Motorists saw plenty of savings at the pump from Memorial Day through Labor Day. The national gas price average during the unofficial start and stop to summer was $2.15 – the cheapest since 2004. Demand was decimated this summer, which ultimately meant increased supply and cheap gas prices. That trend continues. In its latest report, the Energy Information Administration (EIA) reported that demand dropped from 9.16 million b/d to 8.79 b/d. While gasoline stocks dropped by 4.3 million bbl to 234.9 million bbl, total supply is 5.2 million bbl more than this time last year.
“Summer may be fading into the rearview mirror, but less expensive gas prices are not,” said Jeanette Casselano, AAA spokesperson. “Moving into fall we traditionally see a drop in demand and further savings at the pump. This year that means pump prices could possibly push even lower then we’ve already seen in 2020.”
On the week, the majority of state averages are cheaper by a few cents. A few states in the Mid-West did see more significant price drops ranging from a nickel to a dime. The small handful of states with increases saw a jump of just penny or two, with the exception of Florida (+6 cents).
At $2.21, today’s average is two cents less than last week, one penny more than last month and 35 cents cheaper than a year ago.
- The nation’s top 10 largest weekly decreases: Ohio (-11 cents), Indiana (-9 cents), Kentucky (-6 cents), Michigan (-6 cents), Wisconsin (-5 cents), North Carolina (-4 cents), Illinois (-4 cents), South Carolina (-4 cents), Washington, D.C. (-3 cents) and Oklahoma (-3 cents).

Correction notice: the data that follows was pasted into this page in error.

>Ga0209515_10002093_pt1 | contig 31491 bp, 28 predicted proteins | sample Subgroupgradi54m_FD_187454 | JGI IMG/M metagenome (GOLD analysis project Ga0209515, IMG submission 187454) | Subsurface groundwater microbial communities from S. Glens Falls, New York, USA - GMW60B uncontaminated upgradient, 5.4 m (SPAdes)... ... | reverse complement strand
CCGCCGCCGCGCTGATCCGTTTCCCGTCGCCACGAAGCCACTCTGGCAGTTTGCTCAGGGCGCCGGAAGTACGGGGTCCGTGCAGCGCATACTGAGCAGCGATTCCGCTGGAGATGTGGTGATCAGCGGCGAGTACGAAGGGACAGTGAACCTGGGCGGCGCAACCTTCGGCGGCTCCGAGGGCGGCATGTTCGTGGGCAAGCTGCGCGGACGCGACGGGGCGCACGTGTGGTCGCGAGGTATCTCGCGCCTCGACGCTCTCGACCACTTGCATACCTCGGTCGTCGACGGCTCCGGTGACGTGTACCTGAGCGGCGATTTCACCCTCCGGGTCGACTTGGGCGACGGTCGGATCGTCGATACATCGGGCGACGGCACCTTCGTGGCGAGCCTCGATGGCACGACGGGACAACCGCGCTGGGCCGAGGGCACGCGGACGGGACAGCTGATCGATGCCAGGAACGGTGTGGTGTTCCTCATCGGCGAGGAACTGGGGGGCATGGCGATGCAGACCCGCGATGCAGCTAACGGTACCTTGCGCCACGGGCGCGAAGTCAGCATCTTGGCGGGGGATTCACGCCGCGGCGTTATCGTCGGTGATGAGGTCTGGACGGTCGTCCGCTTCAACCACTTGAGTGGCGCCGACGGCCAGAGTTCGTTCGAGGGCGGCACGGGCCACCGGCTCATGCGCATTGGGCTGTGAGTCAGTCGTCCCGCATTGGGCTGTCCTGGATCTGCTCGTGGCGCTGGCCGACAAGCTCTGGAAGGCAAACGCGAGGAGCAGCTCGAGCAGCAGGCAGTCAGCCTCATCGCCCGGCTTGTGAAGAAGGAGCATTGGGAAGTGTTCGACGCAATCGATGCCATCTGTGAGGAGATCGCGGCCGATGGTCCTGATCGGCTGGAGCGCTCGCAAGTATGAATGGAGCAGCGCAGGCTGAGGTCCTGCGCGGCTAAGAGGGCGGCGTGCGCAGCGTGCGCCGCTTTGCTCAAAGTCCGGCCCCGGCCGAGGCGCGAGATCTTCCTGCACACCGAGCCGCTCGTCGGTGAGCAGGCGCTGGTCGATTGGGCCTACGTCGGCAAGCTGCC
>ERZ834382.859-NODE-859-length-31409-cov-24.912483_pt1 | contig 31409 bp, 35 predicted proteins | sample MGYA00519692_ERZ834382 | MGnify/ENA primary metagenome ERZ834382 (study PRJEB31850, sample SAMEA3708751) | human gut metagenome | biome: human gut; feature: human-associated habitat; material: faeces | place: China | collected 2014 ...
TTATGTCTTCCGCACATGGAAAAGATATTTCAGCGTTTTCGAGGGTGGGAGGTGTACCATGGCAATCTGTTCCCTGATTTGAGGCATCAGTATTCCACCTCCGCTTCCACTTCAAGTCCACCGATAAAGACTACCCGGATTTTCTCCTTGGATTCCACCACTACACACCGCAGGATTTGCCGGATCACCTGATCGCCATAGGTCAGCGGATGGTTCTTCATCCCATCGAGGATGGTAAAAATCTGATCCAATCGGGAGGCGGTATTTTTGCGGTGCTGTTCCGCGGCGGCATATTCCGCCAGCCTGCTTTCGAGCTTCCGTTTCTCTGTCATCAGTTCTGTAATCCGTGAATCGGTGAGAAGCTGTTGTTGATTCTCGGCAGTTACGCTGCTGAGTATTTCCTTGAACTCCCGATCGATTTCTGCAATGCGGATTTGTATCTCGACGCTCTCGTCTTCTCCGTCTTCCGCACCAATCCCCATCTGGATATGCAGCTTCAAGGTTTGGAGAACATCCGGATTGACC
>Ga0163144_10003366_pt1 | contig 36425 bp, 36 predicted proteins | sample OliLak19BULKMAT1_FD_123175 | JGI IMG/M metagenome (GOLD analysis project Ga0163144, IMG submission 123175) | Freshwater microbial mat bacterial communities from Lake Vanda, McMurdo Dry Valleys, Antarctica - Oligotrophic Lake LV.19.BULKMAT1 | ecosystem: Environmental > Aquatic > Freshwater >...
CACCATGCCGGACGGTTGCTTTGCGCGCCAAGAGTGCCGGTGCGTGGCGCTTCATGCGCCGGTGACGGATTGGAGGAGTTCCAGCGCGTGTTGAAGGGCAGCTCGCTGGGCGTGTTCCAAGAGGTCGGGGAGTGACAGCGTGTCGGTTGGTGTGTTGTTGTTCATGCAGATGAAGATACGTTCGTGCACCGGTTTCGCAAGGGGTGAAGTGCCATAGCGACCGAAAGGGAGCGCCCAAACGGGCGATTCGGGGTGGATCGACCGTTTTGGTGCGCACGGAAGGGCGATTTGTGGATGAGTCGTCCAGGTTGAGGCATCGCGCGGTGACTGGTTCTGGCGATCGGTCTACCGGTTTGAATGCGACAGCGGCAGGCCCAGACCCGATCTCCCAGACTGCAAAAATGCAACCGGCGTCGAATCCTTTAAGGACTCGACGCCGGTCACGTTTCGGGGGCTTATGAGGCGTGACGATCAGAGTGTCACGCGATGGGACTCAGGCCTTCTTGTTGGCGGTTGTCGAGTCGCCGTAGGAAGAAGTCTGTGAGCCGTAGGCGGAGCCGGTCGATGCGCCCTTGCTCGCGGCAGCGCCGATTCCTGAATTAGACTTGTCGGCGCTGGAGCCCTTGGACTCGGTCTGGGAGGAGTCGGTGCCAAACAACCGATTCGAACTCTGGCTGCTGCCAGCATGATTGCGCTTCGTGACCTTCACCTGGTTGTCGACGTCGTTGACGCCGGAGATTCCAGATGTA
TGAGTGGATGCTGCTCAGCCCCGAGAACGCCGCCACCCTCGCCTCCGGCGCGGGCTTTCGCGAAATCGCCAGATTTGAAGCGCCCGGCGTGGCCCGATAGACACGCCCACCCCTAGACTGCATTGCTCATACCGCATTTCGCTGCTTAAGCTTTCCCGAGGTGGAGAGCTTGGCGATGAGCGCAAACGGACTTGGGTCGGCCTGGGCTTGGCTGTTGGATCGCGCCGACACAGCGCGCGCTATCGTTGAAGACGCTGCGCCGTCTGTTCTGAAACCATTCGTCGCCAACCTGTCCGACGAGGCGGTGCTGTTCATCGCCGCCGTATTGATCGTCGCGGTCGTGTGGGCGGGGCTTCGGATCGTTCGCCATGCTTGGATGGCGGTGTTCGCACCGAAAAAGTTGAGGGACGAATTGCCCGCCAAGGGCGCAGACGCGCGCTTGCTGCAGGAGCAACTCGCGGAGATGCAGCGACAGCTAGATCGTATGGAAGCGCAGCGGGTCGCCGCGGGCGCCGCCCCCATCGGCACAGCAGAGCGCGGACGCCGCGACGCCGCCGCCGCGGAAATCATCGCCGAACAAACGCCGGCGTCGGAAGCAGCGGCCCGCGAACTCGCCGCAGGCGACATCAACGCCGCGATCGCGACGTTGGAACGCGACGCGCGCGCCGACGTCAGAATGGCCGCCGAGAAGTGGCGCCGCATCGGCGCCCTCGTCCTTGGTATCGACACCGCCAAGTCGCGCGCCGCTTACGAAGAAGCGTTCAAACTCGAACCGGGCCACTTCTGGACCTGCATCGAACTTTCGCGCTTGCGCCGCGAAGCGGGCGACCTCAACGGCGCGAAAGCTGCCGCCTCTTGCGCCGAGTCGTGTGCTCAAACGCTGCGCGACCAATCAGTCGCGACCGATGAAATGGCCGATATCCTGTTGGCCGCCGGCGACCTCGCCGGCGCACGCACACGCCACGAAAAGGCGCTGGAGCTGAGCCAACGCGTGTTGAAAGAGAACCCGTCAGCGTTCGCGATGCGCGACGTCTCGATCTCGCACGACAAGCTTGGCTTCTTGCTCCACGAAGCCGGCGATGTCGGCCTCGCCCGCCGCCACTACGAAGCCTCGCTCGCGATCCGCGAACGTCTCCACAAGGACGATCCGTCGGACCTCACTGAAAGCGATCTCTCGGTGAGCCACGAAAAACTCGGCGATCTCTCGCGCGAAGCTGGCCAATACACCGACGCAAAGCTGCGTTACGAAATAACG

- The nation’s top 10 least expensive markets: Mississippi ($1.88), Texas ($1.89), Oklahoma ($1.90), Louisiana ($1.91), Arkansas ($1.91), Missouri ($1.92), Alabama ($1.93), South Carolina ($1.96), Tennessee ($1.96) and Kansas ($2.00).
Oil Market Dynamics
At the end of Friday’s formal trading session, WTI decreased by $1.60 to settle at $39.77 per barrel. The price of crude decreased in reaction to a decline in the stock market at the end of last week. The price decreased despite EIA’s weekly report revealing that total domestic crude inventories dropped by 9.4 million bbl, lowering total domestic stocks to 498.4 million bbl. For this week, crude prices could decline further if crude demand concerns arise amid another stock market downturn.